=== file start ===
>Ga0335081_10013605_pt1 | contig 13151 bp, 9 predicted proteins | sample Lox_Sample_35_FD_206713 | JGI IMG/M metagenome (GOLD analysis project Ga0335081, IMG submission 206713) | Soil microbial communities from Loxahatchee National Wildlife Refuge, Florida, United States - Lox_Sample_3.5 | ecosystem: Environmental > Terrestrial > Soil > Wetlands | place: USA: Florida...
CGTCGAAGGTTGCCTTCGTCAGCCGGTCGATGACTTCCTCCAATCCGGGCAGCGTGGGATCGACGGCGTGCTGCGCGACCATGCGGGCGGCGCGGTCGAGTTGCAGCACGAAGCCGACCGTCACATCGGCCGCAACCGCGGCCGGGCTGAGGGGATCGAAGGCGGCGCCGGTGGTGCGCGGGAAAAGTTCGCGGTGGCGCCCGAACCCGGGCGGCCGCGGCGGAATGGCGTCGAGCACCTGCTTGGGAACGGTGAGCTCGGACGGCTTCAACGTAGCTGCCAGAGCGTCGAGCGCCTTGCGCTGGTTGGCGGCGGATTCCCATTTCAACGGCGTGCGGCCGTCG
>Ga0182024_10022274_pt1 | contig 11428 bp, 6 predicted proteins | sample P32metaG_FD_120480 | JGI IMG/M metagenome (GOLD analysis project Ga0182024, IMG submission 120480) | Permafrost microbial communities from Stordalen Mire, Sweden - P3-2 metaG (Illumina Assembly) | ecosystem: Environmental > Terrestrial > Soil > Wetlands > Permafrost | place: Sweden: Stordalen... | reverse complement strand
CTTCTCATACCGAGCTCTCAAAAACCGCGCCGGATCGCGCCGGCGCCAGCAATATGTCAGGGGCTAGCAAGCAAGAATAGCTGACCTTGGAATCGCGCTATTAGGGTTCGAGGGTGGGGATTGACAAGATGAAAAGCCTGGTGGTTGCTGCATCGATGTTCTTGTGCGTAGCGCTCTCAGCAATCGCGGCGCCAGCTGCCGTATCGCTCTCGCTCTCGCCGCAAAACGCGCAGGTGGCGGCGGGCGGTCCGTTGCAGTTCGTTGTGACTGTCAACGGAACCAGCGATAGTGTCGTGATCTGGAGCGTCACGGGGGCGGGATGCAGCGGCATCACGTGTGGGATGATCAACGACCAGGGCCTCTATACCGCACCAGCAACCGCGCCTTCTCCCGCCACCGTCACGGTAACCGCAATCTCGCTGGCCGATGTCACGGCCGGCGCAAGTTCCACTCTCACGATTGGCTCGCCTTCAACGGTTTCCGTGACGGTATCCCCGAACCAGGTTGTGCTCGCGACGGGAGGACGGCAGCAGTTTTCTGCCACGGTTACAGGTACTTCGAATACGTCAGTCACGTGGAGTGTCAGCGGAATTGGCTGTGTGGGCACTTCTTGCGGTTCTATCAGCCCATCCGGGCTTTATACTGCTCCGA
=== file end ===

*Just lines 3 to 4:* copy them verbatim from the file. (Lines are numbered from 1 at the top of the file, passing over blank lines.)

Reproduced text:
>Ga0182024_10022274_pt1 | contig 11428 bp, 6 predicted proteins | sample P32metaG_FD_120480 | JGI IMG/M metagenome (GOLD analysis project Ga0182024, IMG submission 120480) | Permafrost microbial communities from Stordalen Mire, Sweden - P3-2 metaG (Illumina Assembly) | ecosystem: Environmental > Terrestrial > Soil > Wetlands > Permafrost | place: Sweden: Stordalen... | reverse complement strand
CTTCTCATACCGAGCTCTCAAAAACCGCGCCGGATCGCGCCGGCGCCAGCAATATGTCAGGGGCTAGCAAGCAAGAATAGCTGACCTTGGAATCGCGCTATTAGGGTTCGAGGGTGGGGATTGACAAGATGAAAAGCCTGGTGGTTGCTGCATCGATGTTCTTGTGCGTAGCGCTCTCAGCAATCGCGGCGCCAGCTGCCGTATCGCTCTCGCTCTCGCCGCAAAACGCGCAGGTGGCGGCGGGCGGTCCGTTGCAGTTCGTTGTGACTGTCAACGGAACCAGCGATAGTGTCGTGATCTGGAGCGTCACGGGGGCGGGATGCAGCGGCATCACGTGTGGGATGATCAACGACCAGGGCCTCTATACCGCACCAGCAACCGCGCCTTCTCCCGCCACCGTCACGGTAACCGCAATCTCGCTGGCCGATGTCACGGCCGGCGCAAGTTCCACTCTCACGATTGGCTCGCCTTCAACGGTTTCCGTGACGGTATCCCCGAACCAGGTTGTGCTCGCGACGGGAGGACGGCAGCAGTTTTCTGCCACGGTTACAGGTACTTCGAATACGTCAGTCACGTGGAGTGTCAGCGGAATTGGCTGTGTGGGCACTTCTTGCGGTTCTATCAGCCCATCCGGGCTTTATACTGCTCCGA